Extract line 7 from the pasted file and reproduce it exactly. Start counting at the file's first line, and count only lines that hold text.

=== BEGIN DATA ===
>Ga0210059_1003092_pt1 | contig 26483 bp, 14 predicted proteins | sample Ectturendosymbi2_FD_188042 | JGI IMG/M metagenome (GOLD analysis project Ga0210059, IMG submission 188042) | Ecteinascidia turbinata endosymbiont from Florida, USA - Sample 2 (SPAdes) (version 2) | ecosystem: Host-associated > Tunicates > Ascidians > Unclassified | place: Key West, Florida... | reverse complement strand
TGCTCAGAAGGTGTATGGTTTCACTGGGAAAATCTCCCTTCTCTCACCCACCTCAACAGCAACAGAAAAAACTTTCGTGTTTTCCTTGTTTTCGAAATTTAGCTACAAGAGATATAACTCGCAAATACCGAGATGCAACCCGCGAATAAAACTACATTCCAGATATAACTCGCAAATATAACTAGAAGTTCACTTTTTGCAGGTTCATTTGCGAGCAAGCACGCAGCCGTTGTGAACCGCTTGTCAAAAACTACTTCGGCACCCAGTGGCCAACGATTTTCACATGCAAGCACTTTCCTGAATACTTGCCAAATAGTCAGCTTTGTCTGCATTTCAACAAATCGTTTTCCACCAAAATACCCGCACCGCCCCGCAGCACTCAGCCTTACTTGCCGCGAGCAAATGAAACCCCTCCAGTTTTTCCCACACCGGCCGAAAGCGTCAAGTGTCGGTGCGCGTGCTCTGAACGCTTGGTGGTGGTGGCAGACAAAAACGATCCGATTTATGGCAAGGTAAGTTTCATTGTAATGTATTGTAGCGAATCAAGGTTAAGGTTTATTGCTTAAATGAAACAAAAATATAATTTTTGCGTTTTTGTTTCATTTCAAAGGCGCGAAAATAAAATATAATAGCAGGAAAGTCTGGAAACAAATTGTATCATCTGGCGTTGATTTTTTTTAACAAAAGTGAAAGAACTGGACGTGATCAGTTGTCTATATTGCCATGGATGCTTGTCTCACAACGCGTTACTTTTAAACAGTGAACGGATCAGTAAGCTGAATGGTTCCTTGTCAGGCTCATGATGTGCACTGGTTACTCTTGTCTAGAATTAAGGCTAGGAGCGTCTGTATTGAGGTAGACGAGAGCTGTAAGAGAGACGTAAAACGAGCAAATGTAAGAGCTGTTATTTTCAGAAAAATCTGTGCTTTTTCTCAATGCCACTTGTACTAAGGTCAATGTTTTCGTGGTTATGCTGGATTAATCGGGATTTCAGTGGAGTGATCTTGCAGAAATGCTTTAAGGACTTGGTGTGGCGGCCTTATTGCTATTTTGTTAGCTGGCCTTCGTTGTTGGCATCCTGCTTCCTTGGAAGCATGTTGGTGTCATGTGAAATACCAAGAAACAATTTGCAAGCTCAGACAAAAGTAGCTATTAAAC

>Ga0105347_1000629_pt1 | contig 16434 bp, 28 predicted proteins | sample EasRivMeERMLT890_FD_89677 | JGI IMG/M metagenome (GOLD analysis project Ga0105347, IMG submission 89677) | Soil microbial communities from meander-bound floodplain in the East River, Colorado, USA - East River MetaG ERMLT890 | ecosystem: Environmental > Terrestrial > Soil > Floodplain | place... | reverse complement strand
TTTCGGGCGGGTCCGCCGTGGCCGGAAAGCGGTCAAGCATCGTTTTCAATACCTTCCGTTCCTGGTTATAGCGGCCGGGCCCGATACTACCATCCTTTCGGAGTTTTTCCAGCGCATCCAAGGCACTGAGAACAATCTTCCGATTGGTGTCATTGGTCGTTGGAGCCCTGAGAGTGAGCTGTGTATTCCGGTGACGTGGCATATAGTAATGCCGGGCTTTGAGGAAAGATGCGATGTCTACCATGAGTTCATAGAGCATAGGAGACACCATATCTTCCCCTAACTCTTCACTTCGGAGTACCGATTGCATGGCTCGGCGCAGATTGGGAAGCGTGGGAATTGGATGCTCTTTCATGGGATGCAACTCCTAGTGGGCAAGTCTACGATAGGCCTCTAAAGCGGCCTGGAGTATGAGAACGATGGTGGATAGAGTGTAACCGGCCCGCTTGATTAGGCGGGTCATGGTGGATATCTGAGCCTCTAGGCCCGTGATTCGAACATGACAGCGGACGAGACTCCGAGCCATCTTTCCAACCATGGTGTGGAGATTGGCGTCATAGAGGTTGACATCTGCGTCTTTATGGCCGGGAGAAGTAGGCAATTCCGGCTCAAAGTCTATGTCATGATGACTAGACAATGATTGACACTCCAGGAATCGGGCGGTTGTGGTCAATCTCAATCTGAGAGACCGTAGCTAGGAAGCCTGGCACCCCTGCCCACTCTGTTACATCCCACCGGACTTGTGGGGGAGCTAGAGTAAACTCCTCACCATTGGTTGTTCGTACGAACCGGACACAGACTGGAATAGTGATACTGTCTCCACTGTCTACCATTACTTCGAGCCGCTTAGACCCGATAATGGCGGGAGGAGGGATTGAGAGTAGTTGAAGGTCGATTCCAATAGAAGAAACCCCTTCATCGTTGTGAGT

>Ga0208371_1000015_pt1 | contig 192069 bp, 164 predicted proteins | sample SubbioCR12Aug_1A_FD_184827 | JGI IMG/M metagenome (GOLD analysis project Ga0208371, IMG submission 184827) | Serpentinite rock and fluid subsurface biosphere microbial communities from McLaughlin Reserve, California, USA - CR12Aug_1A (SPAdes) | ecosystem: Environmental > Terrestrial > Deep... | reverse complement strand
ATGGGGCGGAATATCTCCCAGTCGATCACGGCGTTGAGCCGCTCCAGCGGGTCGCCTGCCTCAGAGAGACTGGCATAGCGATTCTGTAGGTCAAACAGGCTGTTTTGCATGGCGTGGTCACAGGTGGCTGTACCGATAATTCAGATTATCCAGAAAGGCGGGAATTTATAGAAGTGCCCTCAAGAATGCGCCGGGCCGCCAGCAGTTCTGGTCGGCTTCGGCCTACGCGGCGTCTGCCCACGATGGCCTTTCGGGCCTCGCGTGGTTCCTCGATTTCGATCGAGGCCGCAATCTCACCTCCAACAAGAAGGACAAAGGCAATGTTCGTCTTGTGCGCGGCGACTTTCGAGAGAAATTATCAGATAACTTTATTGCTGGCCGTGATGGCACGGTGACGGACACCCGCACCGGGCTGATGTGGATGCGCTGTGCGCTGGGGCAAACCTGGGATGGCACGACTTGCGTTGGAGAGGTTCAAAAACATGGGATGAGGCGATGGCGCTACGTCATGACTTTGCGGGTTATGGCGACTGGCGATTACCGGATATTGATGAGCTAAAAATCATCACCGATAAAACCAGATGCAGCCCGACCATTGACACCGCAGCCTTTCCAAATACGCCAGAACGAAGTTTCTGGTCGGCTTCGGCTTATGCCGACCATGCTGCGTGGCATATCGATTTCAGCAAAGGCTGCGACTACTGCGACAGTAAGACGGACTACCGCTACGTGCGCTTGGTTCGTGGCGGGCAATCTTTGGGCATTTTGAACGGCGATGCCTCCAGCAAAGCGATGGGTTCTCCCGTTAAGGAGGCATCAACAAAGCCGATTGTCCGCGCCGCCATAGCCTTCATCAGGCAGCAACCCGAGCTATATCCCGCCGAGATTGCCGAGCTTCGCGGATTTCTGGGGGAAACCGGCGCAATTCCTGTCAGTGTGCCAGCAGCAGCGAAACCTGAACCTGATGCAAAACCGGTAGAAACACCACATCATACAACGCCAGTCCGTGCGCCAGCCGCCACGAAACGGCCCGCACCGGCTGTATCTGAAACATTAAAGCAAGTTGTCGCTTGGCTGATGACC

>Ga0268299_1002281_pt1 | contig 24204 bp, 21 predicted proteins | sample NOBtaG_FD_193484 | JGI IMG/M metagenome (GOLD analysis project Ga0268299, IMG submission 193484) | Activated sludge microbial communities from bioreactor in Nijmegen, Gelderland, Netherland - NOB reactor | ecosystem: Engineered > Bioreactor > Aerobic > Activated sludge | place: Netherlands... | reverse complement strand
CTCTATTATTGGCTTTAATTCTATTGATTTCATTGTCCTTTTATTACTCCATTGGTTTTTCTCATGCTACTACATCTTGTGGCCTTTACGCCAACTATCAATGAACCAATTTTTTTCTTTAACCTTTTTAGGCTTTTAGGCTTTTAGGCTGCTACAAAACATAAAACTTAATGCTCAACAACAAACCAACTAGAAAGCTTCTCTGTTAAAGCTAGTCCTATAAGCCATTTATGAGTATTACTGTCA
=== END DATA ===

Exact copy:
>Ga0268299_1002281_pt1 | contig 24204 bp, 21 predicted proteins | sample NOBtaG_FD_193484 | JGI IMG/M metagenome (GOLD analysis project Ga0268299, IMG submission 193484) | Activated sludge microbial communities from bioreactor in Nijmegen, Gelderland, Netherland - NOB reactor | ecosystem: Engineered > Bioreactor > Aerobic > Activated sludge | place: Netherlands... | reverse complement strand